My recommendations on where to sleep in Tokyo
As written above, the accommodations listed were either tried or visited personally or recommended by people I trust. The list is made in November 2023, and will be constantly updated with any other recommended hotels. Some links are in affiliation, but this does not affect my judgment, which is always at the highest level of transparency to the reader who relies on my advice.
The price of accommodation in Tokyo ranges from very inexpensive (but always very clean and safe!) hostels and guesthouses to extra-luxury hotels that you will not find mentioned in this blog, however LOL.
In between, a whole range of accommodations for all budgets is generally always very good value for money.
If you want to have a ryokan experience, don’t look for any in Tokyo, but opt for other destinations more surrounded by nature.
Hostels & Capsules
Unfortunately, this category of accommodations took the biggest hit from the pandemic, and actually, all the hostels in Tokyo that I have stayed in have permanently closed down seems (first of all the Khaosan Groups which was wonderful). The Oak Hostels (where my sister stayed), are temporarily closed, for now, I hope to update the article soon and include them.
Book&Bed Shinjuku – hostel famous because you sleep surrounded by books! Beds are encased inside wooden bookcases, and books and reading nooks are found throughout the hostel. It is located in Shinjuku, so very conveniently located for commuting, and perfect especially for those who don’t want to worry about the last train. A close friend tried the Book&Bed in Ikebukuro and had a very good time there. Amenities are available for a fee (free towels). The price is perhaps a bit above average for hostels (from 5,000 yen per night without breakfast), but definitely worth the experience!
Business & Budget Hotels
There are many business hotel chains that offer excellent value for money, but as mentioned the rooms are generally very very small.
The most famous ones are probably the APA Hotels, but personally, for Tokyo, I would advise against them, both because the rooms are really tiny and because the founder is a somewhat controversial character and I personally recommend boycotting him as much as possible (that said, I myself have stayed in some Apa hotels, like in Takamatsu, due to lack of decent alternatives…but that is not the case in Tokyo where there is no shortage of choice).
On the other hand, a chain that I really like and have used often in Japan is Dormy Inn. I have never stayed in one in Tokyo, but generally, the level of the chains is the same. For location, I would point out Dormy Inn Global Asakusa and Dormy Inn Akihabara (a great area for anime and manga lovers by the way).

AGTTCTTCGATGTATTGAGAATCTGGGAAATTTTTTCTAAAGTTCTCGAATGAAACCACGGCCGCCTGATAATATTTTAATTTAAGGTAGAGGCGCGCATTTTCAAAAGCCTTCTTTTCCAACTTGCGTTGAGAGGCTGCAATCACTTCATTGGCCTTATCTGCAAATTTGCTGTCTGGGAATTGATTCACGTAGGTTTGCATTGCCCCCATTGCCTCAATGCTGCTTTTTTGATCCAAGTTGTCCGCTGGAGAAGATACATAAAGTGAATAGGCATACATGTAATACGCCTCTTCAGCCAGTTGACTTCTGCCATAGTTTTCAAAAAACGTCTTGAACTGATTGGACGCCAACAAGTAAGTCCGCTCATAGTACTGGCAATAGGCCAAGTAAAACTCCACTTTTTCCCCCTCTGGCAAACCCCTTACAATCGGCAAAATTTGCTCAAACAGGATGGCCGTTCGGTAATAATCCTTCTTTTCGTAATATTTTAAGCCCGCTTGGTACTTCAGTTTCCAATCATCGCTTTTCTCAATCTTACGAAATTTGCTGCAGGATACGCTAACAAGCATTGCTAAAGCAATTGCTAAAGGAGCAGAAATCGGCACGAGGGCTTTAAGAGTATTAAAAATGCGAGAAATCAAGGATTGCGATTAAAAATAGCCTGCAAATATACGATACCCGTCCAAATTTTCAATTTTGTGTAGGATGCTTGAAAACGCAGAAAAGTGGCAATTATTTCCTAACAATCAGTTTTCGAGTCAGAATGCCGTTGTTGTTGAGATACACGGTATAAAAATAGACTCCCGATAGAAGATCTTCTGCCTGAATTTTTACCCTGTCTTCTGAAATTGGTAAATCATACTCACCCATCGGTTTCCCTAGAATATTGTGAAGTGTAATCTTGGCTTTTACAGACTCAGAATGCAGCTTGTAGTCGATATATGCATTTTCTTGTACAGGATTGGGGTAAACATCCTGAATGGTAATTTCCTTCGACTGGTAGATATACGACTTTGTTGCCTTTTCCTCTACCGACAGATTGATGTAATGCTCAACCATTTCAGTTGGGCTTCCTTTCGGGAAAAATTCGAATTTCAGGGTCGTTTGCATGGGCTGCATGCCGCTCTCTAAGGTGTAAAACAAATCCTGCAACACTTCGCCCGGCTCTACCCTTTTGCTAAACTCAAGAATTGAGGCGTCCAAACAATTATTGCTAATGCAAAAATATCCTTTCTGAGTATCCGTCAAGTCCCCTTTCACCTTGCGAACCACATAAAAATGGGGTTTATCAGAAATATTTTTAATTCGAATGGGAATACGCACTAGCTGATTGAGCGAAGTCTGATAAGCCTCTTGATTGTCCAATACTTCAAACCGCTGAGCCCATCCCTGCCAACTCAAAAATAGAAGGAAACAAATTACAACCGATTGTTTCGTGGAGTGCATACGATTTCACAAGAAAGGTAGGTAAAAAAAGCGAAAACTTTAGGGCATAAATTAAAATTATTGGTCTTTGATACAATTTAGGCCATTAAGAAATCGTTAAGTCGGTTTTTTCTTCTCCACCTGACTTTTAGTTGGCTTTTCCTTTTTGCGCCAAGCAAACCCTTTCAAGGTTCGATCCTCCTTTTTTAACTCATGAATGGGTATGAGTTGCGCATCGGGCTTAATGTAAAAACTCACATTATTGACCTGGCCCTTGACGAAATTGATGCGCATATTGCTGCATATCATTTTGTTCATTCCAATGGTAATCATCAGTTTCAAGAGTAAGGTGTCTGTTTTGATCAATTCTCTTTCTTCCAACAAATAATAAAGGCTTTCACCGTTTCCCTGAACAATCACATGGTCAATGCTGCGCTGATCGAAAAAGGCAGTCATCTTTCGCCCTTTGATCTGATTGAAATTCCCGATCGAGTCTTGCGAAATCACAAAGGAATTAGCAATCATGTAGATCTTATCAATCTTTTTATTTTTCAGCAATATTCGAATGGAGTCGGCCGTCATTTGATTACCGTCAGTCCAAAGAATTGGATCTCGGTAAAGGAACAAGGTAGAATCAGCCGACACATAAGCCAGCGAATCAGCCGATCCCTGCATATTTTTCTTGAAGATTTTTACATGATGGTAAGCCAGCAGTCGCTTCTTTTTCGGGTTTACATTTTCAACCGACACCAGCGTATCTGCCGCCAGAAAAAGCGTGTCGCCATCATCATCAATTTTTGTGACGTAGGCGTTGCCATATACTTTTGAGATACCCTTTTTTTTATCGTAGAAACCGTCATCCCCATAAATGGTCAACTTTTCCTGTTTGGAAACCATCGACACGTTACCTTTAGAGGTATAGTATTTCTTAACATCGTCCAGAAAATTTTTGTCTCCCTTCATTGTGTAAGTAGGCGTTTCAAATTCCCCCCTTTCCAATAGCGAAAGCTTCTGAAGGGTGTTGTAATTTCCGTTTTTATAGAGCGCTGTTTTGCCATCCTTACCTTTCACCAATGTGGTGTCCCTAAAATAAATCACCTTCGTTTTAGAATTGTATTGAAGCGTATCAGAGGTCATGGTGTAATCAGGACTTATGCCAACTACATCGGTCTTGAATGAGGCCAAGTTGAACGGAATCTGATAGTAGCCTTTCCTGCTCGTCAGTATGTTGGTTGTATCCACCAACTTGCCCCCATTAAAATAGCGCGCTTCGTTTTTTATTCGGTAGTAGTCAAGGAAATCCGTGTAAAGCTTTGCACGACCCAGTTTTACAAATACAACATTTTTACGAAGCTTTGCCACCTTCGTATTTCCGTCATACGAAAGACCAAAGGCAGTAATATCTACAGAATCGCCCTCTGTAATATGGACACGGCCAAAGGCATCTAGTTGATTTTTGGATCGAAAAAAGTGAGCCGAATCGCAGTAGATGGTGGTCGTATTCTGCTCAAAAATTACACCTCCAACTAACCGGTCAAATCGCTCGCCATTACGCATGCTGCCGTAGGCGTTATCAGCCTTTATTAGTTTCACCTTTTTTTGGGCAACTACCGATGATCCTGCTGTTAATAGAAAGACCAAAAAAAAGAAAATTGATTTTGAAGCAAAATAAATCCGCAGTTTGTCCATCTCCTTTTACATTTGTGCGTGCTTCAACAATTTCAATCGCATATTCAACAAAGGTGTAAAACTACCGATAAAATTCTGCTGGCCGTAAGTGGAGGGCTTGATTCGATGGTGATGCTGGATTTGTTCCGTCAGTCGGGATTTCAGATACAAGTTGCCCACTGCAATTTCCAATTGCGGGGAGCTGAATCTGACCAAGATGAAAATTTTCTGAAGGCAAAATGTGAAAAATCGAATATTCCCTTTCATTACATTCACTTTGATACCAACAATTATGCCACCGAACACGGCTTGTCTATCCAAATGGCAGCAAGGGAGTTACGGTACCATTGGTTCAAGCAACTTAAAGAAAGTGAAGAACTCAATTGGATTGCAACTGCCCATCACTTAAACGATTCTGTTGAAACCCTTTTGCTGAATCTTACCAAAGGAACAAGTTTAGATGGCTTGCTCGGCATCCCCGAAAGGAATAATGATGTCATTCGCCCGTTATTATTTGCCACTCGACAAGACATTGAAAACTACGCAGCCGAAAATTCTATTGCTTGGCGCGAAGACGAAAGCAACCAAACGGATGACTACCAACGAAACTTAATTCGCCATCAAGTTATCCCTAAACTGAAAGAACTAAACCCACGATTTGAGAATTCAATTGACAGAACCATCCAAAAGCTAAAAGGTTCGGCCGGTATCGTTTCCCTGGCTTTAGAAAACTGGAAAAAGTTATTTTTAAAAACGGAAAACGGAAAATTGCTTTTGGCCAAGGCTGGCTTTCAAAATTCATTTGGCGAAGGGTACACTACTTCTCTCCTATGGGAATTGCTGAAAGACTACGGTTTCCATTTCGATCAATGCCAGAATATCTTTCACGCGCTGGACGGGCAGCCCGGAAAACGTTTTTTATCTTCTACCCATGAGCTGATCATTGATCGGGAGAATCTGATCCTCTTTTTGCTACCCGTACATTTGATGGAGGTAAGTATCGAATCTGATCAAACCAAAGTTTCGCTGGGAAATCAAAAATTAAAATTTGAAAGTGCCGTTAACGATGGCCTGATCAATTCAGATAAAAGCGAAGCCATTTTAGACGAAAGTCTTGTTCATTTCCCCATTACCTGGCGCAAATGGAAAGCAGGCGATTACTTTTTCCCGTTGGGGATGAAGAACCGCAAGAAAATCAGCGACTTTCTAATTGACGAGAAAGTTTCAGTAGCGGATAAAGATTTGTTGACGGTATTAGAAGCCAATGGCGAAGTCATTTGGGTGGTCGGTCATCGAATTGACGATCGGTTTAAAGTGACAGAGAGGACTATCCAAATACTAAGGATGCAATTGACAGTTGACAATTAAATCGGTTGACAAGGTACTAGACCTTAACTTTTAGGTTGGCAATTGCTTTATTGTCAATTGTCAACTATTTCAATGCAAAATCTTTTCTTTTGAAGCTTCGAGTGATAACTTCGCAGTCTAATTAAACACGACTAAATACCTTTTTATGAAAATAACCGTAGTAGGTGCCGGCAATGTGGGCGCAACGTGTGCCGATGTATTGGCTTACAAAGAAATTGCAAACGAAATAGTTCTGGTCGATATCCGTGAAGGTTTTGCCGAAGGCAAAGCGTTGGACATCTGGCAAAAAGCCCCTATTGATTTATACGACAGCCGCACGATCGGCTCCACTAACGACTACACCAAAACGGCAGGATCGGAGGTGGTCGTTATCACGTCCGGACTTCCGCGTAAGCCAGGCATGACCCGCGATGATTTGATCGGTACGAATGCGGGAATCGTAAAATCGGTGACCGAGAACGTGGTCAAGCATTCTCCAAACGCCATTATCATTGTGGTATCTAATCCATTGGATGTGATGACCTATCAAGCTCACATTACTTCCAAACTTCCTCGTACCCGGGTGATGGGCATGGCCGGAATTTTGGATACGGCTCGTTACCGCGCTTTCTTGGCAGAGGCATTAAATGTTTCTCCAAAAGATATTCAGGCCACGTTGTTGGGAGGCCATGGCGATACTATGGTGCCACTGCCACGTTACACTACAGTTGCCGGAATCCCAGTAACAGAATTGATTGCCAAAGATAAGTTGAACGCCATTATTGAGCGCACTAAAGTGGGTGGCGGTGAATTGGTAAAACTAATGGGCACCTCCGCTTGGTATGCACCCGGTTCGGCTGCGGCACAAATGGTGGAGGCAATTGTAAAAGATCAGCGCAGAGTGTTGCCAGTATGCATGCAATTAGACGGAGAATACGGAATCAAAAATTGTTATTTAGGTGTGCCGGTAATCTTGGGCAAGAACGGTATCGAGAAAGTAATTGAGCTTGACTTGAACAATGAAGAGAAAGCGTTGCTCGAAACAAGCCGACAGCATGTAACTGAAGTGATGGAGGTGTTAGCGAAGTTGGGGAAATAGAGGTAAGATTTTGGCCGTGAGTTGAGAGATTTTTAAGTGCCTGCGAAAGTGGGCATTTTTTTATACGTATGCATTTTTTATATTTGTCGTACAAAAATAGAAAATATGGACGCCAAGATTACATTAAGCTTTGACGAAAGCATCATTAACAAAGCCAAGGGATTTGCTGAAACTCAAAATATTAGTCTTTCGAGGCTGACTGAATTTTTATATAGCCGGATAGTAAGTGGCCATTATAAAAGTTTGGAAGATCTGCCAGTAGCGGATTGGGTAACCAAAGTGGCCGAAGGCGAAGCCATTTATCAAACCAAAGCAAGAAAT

International Hotel Kabukicho – in the Love Hotel area of Kabukicho, it is actually a simple hotel that is very cheap, but very spacious! Basically almost a mini apartment, with its own bathroom, refrigerator, and microwave. Two steps and you will reach the very cute bar street, Golden Gai. Also with a 10-minute walk, you will reach both Shinjuku and Nishi-Shinjuku stations, thus evaluating the most convenient station for commuting each time.
Tavinos Asakusa – a newly built group of hotels, my friend Guenda has been at Tavinos Osaka and I am trying to combine a stay at Tavinos Asakusa for myself or for some relative/friend visiting because it inspires me so much (and it is very close to my home). The rooms are comic book themed and the interiors are designer. It seems like a really good solution to me.
Mid-range and upper-range hotels
This category is definitely the one that offers a greater choice of accommodations in Tokyo, but unfortunately, I do not have many direct experiences because, as I always go for savings, especially when visiting a city, it is not the type of accommodation I choose. However, principally for work, I have had the opportunity to visit some mid- to high-end hotels in Tokyo and can therefore tell you about them honestly and knowledgeably.
I start right away with two fairly well-known Tokyo hotels that I honestly think are a bit overrated, however:
Gracery Shinjuku – the hotel with Godzilla’s head is definitely a symbol of Shinjuku, in the heart of Kabukicho and quite conveniently located for sightseeing in Tokyo. However, the rooms are very small, similar to a business hotel, but with higher prices. If you really want to see Godzilla’s head up close, opt for a drink or coffee at the café on the eighth floor open to all.
Park Hotel – Seen, reviewed, and super promoted on Instagram for its Artist Rooms, this is definitely an interesting hotel. The Art Rooms are distinctive, but you’re not sure if you’ll be able to pernit the Artist Room you want and, in my personal opinion, some are pretty creepy. The rooms start on the 26th floor and some offer magnificent views of Tokyo Tower. Of course they are the most expensive rooms….In the end, the area is not really the best touristically speaking, more business area I would say.
But let’s now come to other mid/high-end hotels to sleep in Tokyo that I know and recommend:
Shiba Park Hotel – recently renovated, it has developed according to the “book hotel” concept and there are several cozy rooms with armchairs and books. All books can be borrowed for free to read in the various rooms and in the room. The rooms are very elegant and quite spacious, all renovated and with a focus on sustainability such as water in paper bottles and amenities with as little plastic as possible.
Keio Plaza – a significantly higher category hotel, I saw its rooms when visiting friends on their honeymoon and a friend on a business trip (along with corporate executives). It’s a very nice hotel, with rooms on high floors offering nice views of the city and 10 minutes from Shinjuku, but in a much quieter area. Definitely, the best option if you have more budget available.
In general, however, I would recommend saving money on accommodations in Tokyo, as the city has so much to offer that you will always be out and really spend the bare minimum in hotels.